UFH - Rugby - Head coach - Chase Morison

Blues head coach Chase Morison recently came across a phrase that perfectly describes his ambition for Fort Hare rugby.

“It’s not about winning championships; it’s about creating championship players.”

For the 31-year-old, officially appointed to his role at the back end of the 2024 FNB Varsity Shield, these words resonate powerfully with his dream of turning his charges into some of South Africa’s best players.

Morison has been around the Blues set-up since 2021, when he was invited in as a consultant by former head coach Lumumba Currie with whom he had worked at Border Rugby.

“I will never forget the first time I went to a Blues session. I was asked to assess the players’ fitness,” he said.

“I saw a bunch of willing boys who were keen to learn and who wanted to better themselves as players. That left a lasting impression on me.”

Condsidering the many memorable moments in his career as a professional player and top Eastern Cape coach it is huge testament to the passion that exists at Fort Hare.

Morison was born in Gauteng but moved with his family to East London at a very young age.

UFH - Rugby - Head coach - Chase Morison

Recently appointed Fort Hare head coach Chase Morison wants to build rugby champions at the university. Photo: Varsity Sports

He was schooled at Stirling Primary and Selborne College, where he starred as a prop forward. It was a matter of course that he would be selected for the Border U16 and U18 sides during his high school years.

After matric he was awarded a junior contract with the Free State Cheetahs. He also enrolled at the University of Free State to study human movement sciences, which allowed him to turn out for Shimlas in the Varsity Cup.

In 2015 the Free State students lifted the Cup for the first time, with Morison playing a major role in their success thanks to his powerful scrummaging up front.

Stints with the Cheetahs’ U19 and U21 teams followed before making his debut for the senior side in the 2014 Vodacom Cup.

This was a game he will never forget. Included in their line-up was Heinrich Brüssow, at the time considered the best loose forward “fetcher” in the world.

While they only played one match together, it was a moment that would live with Morison forever.

A year later, he made his full Currie Cup debut for the Cheetahs.

Another standout moment he recalled from his time in Bloemfontein was being in the same Free State side as Springbok and former Stormers favourite Tiaan Liebenberg.

After sustaining a serious back injury, it seemed like Liebenberg would never play again. However, after a Herculean comeback the Cheetahs took a chance on him.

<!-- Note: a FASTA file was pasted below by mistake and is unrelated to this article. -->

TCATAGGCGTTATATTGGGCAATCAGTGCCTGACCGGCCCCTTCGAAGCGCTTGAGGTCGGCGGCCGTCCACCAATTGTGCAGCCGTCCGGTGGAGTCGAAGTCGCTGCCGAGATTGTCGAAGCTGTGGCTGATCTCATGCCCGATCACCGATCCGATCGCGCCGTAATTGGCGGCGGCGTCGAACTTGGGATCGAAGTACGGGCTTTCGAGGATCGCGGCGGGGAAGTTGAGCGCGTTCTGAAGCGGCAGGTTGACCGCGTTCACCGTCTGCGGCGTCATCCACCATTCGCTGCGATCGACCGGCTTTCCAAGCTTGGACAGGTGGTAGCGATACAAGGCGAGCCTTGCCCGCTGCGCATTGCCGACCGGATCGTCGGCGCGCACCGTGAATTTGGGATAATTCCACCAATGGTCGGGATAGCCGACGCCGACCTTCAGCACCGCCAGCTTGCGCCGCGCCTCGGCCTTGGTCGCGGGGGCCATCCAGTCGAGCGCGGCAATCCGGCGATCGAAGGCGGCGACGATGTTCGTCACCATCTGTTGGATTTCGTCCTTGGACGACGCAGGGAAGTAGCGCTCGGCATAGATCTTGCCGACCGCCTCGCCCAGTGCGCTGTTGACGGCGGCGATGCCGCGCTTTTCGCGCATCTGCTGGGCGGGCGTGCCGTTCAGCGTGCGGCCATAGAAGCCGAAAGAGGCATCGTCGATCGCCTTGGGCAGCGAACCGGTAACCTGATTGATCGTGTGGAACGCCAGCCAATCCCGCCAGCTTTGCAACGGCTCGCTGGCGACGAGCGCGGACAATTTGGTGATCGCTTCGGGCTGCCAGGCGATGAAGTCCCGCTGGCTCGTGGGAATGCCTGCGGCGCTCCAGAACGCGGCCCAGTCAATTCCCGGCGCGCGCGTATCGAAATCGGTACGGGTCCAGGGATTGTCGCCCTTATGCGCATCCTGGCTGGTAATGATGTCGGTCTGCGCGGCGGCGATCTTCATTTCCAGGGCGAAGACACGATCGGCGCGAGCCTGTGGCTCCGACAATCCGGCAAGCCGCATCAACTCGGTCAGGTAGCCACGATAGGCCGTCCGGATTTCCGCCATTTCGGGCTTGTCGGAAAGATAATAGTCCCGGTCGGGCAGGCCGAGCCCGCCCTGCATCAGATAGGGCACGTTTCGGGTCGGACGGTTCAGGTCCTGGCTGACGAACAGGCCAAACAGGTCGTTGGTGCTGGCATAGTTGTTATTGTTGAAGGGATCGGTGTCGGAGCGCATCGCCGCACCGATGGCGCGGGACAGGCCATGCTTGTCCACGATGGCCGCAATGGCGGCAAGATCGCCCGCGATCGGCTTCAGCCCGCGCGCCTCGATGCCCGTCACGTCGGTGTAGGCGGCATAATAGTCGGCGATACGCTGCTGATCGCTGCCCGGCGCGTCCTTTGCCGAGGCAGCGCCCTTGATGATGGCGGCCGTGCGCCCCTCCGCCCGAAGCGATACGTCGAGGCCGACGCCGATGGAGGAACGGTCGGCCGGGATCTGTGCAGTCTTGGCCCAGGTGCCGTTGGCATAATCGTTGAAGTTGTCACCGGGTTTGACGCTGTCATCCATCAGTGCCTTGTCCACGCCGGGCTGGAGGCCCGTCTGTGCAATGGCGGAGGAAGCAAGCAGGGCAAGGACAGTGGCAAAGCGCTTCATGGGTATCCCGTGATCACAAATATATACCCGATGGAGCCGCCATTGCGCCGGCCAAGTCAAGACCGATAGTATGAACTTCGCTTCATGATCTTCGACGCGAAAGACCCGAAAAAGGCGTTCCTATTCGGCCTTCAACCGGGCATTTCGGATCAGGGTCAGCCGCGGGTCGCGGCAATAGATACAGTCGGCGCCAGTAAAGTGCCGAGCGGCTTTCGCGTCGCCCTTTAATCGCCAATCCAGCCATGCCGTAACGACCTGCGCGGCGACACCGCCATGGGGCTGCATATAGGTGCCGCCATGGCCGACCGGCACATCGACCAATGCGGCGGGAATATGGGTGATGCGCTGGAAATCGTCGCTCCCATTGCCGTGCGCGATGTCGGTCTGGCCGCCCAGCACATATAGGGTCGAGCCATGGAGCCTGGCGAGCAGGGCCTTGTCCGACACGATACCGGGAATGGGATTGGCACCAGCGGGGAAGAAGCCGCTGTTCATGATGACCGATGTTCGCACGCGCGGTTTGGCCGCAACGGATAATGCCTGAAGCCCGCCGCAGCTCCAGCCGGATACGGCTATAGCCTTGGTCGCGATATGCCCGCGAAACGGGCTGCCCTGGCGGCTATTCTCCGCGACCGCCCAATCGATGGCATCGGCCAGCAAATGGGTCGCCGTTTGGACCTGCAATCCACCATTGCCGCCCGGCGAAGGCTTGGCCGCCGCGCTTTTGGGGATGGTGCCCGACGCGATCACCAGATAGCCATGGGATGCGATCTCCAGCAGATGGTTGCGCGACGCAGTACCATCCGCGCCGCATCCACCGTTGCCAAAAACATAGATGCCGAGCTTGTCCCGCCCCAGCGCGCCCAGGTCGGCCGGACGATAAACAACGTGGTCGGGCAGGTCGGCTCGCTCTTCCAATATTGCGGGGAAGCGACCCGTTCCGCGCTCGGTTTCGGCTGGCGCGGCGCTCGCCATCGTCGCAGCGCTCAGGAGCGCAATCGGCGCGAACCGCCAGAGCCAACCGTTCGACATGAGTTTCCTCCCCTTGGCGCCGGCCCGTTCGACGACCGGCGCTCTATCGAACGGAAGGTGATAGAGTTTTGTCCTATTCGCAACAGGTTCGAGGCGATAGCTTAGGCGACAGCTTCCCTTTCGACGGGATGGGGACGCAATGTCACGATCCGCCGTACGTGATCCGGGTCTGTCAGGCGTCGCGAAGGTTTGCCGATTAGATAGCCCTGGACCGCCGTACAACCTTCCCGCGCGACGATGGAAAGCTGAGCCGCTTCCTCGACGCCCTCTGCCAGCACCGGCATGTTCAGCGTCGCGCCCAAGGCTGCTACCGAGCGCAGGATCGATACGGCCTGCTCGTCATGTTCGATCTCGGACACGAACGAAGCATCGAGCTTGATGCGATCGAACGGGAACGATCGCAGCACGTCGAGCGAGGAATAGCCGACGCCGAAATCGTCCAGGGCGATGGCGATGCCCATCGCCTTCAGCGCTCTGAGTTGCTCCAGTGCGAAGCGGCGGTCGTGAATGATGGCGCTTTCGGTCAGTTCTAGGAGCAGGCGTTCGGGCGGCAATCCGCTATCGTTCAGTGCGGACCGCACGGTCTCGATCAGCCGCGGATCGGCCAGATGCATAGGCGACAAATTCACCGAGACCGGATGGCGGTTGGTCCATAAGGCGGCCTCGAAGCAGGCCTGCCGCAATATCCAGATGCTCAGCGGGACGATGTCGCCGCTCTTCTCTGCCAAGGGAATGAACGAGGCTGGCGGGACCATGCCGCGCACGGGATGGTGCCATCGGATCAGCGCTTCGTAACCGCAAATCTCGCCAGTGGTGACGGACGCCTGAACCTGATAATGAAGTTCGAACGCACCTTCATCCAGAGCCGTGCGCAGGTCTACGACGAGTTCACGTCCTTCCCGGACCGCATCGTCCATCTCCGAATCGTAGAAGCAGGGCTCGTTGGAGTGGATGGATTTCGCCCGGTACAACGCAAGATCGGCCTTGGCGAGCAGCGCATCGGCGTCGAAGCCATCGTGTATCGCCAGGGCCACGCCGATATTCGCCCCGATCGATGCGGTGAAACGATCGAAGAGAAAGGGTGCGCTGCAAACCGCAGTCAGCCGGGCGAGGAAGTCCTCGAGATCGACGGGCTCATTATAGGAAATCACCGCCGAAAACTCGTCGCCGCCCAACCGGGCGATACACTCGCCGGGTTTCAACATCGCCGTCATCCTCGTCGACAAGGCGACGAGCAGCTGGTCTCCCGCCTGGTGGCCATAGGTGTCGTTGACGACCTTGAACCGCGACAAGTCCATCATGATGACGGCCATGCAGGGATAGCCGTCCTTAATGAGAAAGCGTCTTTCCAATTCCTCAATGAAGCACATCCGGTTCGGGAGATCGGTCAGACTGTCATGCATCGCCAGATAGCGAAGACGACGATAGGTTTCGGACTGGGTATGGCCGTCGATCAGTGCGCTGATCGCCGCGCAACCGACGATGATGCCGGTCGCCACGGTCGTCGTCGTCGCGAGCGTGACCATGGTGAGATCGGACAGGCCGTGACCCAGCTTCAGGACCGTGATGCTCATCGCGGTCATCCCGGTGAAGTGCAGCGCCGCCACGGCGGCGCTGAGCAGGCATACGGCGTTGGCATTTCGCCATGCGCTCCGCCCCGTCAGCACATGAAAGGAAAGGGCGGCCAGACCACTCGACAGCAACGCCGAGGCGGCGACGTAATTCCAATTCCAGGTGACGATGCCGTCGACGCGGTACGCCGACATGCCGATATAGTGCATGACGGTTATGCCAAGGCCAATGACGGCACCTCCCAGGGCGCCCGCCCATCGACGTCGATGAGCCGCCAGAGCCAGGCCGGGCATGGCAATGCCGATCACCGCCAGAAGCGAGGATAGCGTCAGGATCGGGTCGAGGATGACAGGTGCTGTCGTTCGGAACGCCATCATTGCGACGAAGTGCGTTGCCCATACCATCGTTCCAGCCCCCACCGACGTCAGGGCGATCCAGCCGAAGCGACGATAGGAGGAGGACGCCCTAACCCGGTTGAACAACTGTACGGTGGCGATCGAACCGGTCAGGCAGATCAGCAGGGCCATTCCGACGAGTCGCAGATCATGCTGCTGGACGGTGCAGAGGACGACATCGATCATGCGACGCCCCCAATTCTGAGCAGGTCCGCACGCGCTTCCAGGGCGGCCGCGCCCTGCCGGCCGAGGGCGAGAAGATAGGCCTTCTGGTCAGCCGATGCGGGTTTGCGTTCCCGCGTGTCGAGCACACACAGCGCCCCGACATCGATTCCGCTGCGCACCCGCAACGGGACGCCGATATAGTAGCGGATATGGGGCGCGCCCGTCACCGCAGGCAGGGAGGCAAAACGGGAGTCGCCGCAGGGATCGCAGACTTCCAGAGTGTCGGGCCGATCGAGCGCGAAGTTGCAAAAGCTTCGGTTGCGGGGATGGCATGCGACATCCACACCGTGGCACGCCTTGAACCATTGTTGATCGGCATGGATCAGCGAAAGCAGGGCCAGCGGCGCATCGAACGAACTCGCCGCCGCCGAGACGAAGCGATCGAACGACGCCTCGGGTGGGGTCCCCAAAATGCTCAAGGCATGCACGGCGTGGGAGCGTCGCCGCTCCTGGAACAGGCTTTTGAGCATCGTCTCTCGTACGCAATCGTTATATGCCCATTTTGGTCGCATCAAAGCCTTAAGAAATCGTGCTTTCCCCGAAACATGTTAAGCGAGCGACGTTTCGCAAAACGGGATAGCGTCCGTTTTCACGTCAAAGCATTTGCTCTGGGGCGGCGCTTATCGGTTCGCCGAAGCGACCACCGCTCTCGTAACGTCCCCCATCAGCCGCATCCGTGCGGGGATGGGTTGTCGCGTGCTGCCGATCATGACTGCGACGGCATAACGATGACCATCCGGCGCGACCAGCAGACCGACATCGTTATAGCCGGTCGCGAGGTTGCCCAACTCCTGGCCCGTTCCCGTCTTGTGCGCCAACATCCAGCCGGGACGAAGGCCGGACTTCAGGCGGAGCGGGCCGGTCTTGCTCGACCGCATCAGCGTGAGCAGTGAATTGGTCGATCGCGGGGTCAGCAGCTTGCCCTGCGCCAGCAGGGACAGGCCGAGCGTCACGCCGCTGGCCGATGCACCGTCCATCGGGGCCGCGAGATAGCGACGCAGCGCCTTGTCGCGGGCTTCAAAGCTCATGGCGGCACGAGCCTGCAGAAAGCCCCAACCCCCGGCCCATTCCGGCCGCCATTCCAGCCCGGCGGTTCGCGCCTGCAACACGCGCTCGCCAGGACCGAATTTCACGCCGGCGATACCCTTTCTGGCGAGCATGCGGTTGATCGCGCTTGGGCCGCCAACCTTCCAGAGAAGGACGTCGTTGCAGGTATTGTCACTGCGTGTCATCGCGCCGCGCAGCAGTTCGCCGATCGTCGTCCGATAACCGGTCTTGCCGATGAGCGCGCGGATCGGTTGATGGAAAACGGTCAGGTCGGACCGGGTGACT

“What I learnt from him in the short space of time that we played together was incredible. You could see he was a Springbok and that he had played at that level before.”

Morison moved to Griquas in 2016 but when his contract was not renewed by the Kimberley-based side, he may well have believed his professional playing days were behind him.

So, in 2017, he returned to Selborne as the first XV’s strength and conditioning coach and 12 months later the school produced one of its best sides with five players being selected for the South African Schools squad.

Three of these were also on the radar of a professional rugby scout who had travelled to East London to chat to the boys and their coaches.

Little did Morison know that his life would take another dramatic turn when he and the rest of Selborne’s management team met the scout that evening.

“He told me they were desperate for a tighthead to play for a team in Japan. They were only two weeks out from the Top League (Japan’s premier rugby competition) and only one of their four tightheads was fit.

“I told him, ‘I’m your man!’” Two weeks later I received a contract to play for Sanix Blues in Japan.”

His five months in the Land of the Rising Sun were some of the best of his life.

Springbok centre André Esterhuizen was a teammate and he played against greats of the game like All Blacks legend Dan Carter and Aussie kingpin Matt Giteau.

Another clubmate was Karne Hesketh, the Japan back who broke Springbok hearts in their shock win at the 2015 Rugby World Cup.

Morison was welcomed with open arms by Selborne upon his return to South Africa to become assistant and then head coach of the college.

He is now looking forward to the challenge of inspiring the next generation of Fort Hare players.

“In terms of willingness and talent of the players, there’s an abundance,” he said. “There is so much potential here.”

However, he was adamant that the players’ studies would play a major role in their future success as academic results were directly linked to playing in the Varsity Shield.

“They need to have discipline. If that happens, they will be far better equipped not only on the rugby field, but for life after varsity.”